In much the same way that combat affects a soldier, violence causes a kid's natural alarm and response system to become too sensitive.
Family violence affects the brains of children in much the same way combat affects soldiers, according to a recent study. The research found that chronic stress in children's lives affects their stress response systems -- in particular, two specific areas of the brain, the amygdala and the anterior insula (AI).
Our body and brain are designed to recognize and react to threats to our well-being. This is an important capacity to increase our survival in adverse circumstances. But what happens when these alarm and response systems become over-sensitized as a result of chronic, or long-term stress?
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The amygdala is the part of the brain that is involved in emotional responses, memory, anticipation of, and preparation for stress. Along with the AI, it is part of a neural network that anticipates pain and uses emotional, sensory, and bodily input to help the body and mind to protect itself from potential harm. While vigilance and self-protection are important survival skills, chronically-activated stress circuits can predispose a person to behavioral and mental health problems, particularly anxiety.
When a person has been exposed to certain kinds of stressful situations, such as ongoing family violence, the amygdala may become overreactive. When this occurs, the body's alarm systems react more quickly and more energetically to threats than they do in normally reactive people. This neural phenomenon has been documented in soldiers who show symptoms of post-traumatic stress disorder or PTSD.
But it is not just the brains of those exhibiting the symptoms of PTSD that are affected. Neurologic examinations have shown that even soldiers returning from combat zones who appear emotionally normal have amygdalas that are unusually reactive -- ready for trouble and ready to react -- if they are threatened.
A recent study published in Current Biology showed that children who were exposed to family violence showed changes in the reactivity of their amygdalas and AIs that were similar to those seen in soldiers returning from combat. Even when these children showed no outward signs of unusual levels of depression or anxiety, studies of their brain activity showed that their systems were in a vigilant gear and overly reactive to perceived threats.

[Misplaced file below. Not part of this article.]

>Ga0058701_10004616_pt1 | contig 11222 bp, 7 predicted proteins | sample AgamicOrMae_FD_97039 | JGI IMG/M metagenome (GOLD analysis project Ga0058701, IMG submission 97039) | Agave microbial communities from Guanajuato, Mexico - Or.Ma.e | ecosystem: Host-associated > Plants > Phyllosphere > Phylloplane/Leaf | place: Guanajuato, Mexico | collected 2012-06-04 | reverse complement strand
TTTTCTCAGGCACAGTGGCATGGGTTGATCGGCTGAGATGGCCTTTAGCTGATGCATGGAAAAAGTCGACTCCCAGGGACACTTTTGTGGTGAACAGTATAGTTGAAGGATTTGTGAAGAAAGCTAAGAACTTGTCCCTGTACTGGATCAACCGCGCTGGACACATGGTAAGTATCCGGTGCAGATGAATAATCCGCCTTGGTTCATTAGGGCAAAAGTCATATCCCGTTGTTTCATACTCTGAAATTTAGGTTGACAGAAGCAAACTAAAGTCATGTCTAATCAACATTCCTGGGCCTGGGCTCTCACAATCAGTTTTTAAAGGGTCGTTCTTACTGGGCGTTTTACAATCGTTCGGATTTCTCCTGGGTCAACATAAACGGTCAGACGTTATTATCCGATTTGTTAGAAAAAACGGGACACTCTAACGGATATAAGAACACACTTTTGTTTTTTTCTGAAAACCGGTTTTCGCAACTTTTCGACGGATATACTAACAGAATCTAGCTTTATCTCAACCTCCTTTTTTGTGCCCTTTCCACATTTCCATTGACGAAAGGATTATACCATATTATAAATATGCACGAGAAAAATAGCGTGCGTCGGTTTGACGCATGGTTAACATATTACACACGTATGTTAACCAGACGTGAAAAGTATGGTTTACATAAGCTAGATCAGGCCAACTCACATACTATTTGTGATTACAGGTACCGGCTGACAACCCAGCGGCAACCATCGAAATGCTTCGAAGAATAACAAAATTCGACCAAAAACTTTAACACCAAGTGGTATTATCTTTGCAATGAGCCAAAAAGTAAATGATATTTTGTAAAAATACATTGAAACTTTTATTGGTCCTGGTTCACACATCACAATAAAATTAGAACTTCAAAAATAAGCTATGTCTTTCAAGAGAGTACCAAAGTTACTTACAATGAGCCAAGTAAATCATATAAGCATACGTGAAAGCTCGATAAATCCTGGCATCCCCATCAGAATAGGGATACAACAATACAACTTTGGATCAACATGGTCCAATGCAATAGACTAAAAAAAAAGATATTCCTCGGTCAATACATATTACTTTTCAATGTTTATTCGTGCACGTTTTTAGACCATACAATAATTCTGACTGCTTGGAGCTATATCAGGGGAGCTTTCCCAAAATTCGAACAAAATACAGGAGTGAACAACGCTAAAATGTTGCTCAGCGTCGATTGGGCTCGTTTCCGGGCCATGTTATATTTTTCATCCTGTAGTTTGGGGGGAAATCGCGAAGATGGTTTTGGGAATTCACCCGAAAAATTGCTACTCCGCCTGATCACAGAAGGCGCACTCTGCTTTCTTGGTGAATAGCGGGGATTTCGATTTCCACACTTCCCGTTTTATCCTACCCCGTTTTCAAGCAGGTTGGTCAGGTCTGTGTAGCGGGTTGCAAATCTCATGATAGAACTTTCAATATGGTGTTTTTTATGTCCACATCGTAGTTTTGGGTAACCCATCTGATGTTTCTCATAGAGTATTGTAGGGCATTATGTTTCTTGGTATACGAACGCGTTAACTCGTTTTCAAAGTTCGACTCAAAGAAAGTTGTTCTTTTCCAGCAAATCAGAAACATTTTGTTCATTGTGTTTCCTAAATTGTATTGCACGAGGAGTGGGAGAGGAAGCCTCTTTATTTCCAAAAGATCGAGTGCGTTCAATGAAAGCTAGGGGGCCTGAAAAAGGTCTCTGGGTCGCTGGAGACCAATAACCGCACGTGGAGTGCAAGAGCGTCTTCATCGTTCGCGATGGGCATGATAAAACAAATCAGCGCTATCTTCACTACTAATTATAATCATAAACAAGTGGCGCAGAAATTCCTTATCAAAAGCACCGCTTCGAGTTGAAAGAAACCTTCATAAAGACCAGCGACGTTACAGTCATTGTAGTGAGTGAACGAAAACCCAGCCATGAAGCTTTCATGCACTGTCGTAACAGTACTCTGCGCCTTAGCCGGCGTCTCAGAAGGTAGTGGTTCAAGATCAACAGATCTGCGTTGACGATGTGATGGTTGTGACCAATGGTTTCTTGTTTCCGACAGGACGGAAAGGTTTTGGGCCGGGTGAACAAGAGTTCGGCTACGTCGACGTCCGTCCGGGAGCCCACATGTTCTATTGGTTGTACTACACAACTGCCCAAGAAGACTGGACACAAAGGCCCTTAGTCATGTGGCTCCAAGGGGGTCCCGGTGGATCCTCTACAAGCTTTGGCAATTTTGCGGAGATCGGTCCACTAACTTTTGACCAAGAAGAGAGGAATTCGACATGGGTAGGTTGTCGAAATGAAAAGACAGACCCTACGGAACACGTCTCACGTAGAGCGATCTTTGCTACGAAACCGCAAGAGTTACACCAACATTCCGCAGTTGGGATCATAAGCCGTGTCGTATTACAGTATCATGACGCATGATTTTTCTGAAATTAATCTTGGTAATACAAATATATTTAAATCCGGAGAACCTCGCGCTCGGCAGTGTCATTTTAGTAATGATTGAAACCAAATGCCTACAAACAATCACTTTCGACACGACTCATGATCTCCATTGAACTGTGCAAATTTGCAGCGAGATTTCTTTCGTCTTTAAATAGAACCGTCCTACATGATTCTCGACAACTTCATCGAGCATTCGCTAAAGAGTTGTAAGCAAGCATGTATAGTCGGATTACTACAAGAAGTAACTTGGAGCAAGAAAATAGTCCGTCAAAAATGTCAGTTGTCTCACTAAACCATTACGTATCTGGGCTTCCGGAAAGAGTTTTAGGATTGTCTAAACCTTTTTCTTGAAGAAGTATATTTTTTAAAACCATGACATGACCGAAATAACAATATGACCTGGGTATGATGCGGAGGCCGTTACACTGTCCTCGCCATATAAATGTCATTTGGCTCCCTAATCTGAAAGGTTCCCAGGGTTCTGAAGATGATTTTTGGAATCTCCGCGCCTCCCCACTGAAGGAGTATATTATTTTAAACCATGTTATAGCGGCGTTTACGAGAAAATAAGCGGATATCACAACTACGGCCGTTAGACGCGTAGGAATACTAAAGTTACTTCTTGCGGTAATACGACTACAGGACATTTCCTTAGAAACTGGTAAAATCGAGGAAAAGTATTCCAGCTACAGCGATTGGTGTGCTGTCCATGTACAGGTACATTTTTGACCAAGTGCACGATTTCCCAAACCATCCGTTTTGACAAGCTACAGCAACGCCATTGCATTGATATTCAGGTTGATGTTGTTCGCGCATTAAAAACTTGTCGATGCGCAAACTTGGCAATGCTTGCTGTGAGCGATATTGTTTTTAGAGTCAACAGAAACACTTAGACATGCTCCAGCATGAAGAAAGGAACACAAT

Twenty children who had been exposed to family violence and 20 control-matched peers were shown pictures of angry, sad, or neutral faces. The children all had normal outward levels of anxiety and depression. Their neurological response to the pictures were measured by functional magnetic resonance imaging (fMRI). When viewing the angry faces, the children who had been exposed to family violence showed a greater level of activation of the amygdala and AI regions compared to controls. They did not overreact to the sad or neutral faces. The degrees of activation mirrored the severity of the violence exposure they had experienced; the more violence in their lives, the stronger the neurological response in the brain's stress regions.
The researchers concluded that children who have been exposed to family violence, even if they are not showing overt symptoms, have a heightened neural responsiveness to stress. The authors point out that this may be a beneficial adaptation on the short term to a threatening environment but it may pose problems in the long term.
The researchers suggest this excessive neural responsiveness to stress may negatively impact a child's development in several ways. When a child is devoting the majority of his or her cognitive and emotional energy dealing with real or perceived threats, he or she has less time and mental energy to take on age-appropriate challenges and to develop age-appropriate social and thinking skills.
Simply put, it's much harder to play imaginatively when you are worried all the time.
When the neurologic pathways involved in the stress response are overactive from daily life stressors this chronic stimulation renders the stress response more volatile and perhaps more extreme than is appropriate to the level of threat. These children may rapidly escalate their physical and emotional response in a way that is not in proportion to the situation. And finally, children who perceive a threat and have over activated stress responses may react by being aggressive toward others to protect themselves. This reactive aggression is a maladaptive response that may cause behavioral difficulties in social, academic, and home settings.
The researchers propose that the underlying mechanism is a recalibration of the system and increases the child's risk for anxiety disorders. This study adds to the extensive literature on the impact of stress on the body's neural pathways and proposes some ways that self-protective coping mechanisms can have short-term benefits but long-term risks. It suggests that even children who appear to be functioning appropriately, who have been exposed to stressful situations, should be monitored for the development of anxiety disorders and other psychopathologies. The study underscores the profound need for the identification and intervention in the vicious cycle of family violence.
Image: Ilya Andriyanov/Shutterstock.
This article originally appeared on TheDoctorWillSeeYouNow.com, an Atlantic partner site.
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